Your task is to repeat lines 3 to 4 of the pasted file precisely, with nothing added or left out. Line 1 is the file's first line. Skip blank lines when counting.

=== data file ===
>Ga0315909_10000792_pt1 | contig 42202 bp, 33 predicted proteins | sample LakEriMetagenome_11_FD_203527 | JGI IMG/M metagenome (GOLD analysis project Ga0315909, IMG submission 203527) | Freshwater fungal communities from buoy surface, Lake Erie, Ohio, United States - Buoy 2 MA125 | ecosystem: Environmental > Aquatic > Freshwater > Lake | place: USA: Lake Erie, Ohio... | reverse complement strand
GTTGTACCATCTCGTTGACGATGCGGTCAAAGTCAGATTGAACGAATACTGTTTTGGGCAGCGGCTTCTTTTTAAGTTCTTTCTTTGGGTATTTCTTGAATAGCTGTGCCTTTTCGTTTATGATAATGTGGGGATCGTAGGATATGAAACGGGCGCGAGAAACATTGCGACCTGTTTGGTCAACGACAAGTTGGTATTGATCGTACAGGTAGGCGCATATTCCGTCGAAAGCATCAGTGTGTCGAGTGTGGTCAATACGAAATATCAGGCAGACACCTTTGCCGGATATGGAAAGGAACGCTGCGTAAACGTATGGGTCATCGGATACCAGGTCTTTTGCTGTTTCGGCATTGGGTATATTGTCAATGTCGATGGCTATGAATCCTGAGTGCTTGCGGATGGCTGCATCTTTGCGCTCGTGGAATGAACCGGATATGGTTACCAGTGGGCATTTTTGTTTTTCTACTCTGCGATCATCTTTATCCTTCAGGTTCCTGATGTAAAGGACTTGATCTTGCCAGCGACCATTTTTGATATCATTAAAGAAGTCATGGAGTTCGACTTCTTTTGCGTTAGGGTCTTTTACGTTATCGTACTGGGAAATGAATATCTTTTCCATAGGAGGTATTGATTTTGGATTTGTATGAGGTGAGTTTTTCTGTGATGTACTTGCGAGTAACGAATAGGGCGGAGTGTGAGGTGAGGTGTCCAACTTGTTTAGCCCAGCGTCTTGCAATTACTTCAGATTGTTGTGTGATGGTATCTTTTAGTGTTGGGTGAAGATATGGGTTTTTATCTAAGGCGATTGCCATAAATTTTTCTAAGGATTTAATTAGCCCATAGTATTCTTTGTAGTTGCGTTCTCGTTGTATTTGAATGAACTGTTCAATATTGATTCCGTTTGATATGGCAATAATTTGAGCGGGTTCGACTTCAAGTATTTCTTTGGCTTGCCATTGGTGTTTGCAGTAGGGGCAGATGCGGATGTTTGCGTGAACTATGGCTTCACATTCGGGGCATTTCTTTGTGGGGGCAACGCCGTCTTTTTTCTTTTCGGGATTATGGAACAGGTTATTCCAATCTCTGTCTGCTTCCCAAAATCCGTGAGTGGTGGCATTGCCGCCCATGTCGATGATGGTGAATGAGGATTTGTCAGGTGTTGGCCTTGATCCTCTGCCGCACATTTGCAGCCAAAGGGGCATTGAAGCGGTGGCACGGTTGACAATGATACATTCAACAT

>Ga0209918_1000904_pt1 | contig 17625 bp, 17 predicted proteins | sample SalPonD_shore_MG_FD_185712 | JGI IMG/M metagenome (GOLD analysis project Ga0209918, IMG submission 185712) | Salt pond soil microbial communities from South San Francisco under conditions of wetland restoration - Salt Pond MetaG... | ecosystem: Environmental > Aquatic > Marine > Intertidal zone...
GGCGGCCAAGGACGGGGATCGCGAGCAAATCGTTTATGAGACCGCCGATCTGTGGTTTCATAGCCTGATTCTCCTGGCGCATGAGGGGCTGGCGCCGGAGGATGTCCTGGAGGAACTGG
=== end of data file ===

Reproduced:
>Ga0209918_1000904_pt1 | contig 17625 bp, 17 predicted proteins | sample SalPonD_shore_MG_FD_185712 | JGI IMG/M metagenome (GOLD analysis project Ga0209918, IMG submission 185712) | Salt pond soil microbial communities from South San Francisco under conditions of wetland restoration - Salt Pond MetaG... | ecosystem: Environmental > Aquatic > Marine > Intertidal zone...
GGCGGCCAAGGACGGGGATCGCGAGCAAATCGTTTATGAGACCGCCGATCTGTGGTTTCATAGCCTGATTCTCCTGGCGCATGAGGGGCTGGCGCCGGAGGATGTCCTGGAGGAACTGG